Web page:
Taos Toolbox in the Taillights

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So I and my wife have an agreement: if it isn’t a public appearance, I don’t blog about travel until it’s over. Well, Taos Toolbox 2017 is over, and I can say that this was one of the greatest writing experiences of my life.

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Run by Walter Jon Williams and Nancy Kress, the Toolbox is a “graduate level” workshop for writers who’ve either gone through another workshop like Clarion, or have published something on their own. It was two solid weeks of instruction, critique and writing, complicated by a simultaneous deadline on my part for the Conference on Robot Learning; even despite staying up late many nights working on that paper, I had an amazing experience learning science fiction.

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I’ll flesh out more about the workshop over the next few weeks as I digest it, but as for now, let me just say that this boot camp for writers was a transformative experience which really gave me a much deeper appreciation about how to construct stories and how to tell them. And now … time for a little rest!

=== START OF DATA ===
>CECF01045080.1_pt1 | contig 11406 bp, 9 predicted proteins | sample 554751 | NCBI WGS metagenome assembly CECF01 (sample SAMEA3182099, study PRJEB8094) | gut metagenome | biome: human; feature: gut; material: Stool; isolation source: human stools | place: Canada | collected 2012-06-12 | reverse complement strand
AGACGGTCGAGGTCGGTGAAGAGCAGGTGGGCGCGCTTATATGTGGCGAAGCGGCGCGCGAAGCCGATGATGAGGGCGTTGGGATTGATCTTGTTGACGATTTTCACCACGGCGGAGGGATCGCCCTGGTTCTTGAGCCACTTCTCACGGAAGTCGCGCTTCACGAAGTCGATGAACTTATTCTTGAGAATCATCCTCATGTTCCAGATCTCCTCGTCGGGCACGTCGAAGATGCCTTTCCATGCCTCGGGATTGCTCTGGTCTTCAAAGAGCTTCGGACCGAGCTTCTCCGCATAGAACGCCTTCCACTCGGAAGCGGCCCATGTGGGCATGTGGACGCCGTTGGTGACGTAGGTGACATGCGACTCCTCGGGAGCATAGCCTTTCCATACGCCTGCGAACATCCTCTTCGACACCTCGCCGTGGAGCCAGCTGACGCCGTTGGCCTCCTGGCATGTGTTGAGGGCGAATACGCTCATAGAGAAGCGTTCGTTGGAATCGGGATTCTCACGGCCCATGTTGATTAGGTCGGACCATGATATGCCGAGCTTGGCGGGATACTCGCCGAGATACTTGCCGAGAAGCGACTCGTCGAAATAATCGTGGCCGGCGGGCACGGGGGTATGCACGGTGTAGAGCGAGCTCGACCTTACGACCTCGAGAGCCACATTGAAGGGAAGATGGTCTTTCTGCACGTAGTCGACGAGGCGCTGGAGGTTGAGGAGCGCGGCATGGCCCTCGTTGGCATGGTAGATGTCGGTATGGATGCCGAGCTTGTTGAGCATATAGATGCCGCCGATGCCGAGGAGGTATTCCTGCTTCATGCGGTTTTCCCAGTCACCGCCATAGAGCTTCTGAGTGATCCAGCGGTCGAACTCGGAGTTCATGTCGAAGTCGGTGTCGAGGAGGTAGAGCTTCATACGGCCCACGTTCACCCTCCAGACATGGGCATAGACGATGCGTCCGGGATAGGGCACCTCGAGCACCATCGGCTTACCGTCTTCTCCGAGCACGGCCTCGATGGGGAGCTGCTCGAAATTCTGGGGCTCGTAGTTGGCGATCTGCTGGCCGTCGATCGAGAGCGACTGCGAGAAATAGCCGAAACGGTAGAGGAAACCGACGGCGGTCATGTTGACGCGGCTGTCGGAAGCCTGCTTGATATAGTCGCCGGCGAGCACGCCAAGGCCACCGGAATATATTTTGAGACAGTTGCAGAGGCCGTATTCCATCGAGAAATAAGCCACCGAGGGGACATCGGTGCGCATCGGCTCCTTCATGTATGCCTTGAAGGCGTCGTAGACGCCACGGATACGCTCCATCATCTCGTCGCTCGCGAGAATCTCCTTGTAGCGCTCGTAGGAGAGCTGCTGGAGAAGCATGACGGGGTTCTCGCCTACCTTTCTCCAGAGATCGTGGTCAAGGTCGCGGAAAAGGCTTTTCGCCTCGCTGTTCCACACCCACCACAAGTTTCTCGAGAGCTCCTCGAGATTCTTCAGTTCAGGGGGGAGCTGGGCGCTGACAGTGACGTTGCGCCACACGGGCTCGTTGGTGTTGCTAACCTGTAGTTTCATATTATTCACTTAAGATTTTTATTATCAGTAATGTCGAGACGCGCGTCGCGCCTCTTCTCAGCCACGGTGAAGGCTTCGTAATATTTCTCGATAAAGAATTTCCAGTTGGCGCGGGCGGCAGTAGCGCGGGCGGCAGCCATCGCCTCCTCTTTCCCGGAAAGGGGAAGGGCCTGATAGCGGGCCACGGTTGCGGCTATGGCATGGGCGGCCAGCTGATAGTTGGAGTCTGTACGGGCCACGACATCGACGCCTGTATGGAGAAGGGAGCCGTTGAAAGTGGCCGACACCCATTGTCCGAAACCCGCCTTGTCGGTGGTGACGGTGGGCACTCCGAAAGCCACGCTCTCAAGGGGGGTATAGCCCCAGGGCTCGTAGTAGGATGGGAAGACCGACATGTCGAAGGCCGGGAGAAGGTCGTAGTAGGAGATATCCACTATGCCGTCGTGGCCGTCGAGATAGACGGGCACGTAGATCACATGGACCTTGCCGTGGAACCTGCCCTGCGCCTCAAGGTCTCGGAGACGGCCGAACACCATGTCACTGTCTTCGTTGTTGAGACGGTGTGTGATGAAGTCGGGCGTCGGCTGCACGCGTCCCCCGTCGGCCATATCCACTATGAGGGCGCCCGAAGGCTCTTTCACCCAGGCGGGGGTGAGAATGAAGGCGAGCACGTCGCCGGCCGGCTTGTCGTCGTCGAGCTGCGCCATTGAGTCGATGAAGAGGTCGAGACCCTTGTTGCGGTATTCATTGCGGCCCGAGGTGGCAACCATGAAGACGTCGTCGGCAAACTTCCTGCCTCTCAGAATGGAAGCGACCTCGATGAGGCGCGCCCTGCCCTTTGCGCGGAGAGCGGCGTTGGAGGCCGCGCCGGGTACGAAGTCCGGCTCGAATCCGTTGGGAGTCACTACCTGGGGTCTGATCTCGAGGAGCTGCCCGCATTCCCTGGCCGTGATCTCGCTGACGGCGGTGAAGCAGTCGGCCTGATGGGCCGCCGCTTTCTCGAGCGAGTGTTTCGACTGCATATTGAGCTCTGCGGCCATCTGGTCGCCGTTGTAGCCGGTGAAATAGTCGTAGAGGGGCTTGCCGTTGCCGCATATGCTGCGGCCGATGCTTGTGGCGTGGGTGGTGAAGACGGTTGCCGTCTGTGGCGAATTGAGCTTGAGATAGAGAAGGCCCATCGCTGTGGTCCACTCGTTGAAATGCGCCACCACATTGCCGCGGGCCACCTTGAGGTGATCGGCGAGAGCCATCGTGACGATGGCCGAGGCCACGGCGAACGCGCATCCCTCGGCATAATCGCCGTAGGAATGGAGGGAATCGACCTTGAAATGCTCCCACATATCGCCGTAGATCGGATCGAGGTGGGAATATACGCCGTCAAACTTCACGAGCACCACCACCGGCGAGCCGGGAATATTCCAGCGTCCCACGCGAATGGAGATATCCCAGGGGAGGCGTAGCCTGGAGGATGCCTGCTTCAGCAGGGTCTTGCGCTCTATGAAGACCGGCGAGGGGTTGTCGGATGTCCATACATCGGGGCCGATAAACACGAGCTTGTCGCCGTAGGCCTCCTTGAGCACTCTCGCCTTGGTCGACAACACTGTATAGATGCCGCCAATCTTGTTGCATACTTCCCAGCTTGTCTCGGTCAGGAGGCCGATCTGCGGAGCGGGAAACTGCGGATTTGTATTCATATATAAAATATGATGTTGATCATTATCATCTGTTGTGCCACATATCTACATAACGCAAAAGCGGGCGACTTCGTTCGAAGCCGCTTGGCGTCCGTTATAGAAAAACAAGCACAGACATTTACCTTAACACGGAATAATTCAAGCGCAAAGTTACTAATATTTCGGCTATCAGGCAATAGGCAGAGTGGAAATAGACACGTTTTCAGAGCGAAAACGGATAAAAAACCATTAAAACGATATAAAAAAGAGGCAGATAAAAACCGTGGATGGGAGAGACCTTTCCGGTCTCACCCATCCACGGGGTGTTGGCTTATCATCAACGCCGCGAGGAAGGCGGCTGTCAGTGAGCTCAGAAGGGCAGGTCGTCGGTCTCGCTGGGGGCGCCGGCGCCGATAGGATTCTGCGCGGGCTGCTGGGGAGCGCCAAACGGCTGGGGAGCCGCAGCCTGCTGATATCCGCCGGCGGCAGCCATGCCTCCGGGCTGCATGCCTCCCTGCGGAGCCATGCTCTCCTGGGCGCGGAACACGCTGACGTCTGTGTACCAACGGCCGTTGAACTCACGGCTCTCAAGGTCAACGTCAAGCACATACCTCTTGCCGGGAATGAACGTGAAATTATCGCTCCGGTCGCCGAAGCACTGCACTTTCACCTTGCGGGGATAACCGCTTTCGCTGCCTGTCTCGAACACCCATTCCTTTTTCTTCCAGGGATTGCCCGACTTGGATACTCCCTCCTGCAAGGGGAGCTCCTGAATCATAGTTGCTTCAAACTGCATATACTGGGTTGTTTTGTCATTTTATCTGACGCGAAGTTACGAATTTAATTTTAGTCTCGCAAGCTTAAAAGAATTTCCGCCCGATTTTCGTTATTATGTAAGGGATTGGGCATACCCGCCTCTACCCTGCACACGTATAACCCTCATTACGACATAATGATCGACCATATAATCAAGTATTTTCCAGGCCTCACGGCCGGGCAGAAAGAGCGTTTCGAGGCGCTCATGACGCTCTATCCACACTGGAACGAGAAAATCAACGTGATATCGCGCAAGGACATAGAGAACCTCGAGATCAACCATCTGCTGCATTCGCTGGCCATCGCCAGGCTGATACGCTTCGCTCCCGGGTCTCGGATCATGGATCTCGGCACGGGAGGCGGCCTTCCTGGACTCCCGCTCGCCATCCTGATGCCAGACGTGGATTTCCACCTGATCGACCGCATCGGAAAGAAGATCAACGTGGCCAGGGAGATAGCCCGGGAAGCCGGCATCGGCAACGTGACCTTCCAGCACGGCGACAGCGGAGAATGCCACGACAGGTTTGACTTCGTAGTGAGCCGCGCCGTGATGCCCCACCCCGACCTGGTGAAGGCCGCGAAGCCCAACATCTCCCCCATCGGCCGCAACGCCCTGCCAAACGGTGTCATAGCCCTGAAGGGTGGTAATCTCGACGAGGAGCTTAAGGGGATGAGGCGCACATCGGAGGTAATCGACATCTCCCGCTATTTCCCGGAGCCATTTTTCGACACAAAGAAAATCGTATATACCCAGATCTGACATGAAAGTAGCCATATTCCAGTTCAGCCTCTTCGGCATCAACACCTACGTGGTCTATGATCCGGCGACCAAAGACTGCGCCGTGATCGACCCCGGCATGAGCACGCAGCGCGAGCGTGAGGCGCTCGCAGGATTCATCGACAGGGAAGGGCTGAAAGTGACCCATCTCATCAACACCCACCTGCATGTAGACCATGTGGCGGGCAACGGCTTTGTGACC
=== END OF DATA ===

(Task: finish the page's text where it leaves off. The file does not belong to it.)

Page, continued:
-the Centaur

Applied Plotonium at Clockwork Alchemy

Boosting the signal … I’ll be joining my friend David Colby’s panel APPLIED PLOTONIUM at 10am on Sunday at Clockwork Alchemy:

Applied Plotonium
Monterey – Sunday 10:00 AM

Applied Plotonium is a discussion and series of examples of worlds that are, in general, 100% scientifically accurate save for a SINGLE element of applied plotonium – a single element or feature that is downright fantastical. Eagerly explores extrapolation ending in exposition!
Presenter: David Colby

Moderator: Roger Que
Panelists: Anthony Francis, Michael Tierney

David Colby is the author of the hard science fiction young adult novel DEBRIS DREAMS (think “The Hunger Games meets Gravity“) and proposed the panel to explore his love of making the science in science fiction not suck.

In addition to David and me, we’ve also shanghaied, er, convinced two of our  mutual friends to join in: writer and chemist Michael Tierney from the Treehouse Writers will join as a panelist, and the writer and computer scientist Roger Que from Write to the End will serve as our moderator.

Drop in – you’ll enjoy yourself!

-the Centaur

Oh Myyy!

 

Wow. I guess a lot of books are going to be waiting for me when I get home tonight … either the shipment of LATER anthologies for Clockwork Alchemy has arrived, or I really messed up my last Amazon Prime order. Be sure to come by Clockwork Alchemy to check them out, or look on Amazon!

 

“The Fall of the Falcon” Audio

Have you read Jeremiah Willstone and the Clockwork Time Machine and wondered why Jeremiah ended up a Ranger when she always wanted to be a Falconer? Or would you like to get started following Jeremiah’s tales on audio? Well, you’re in luck! Our friends at Sage and Savant have read one of the earliest Jeremiah stories, “The Fall of the Falcon”, for your auditory adventuring pleasure!

The Fall of the Falcon

By Anthony Francis

from the anthology Thirty Days Later, Steaming Forward: 30 Adventures in Time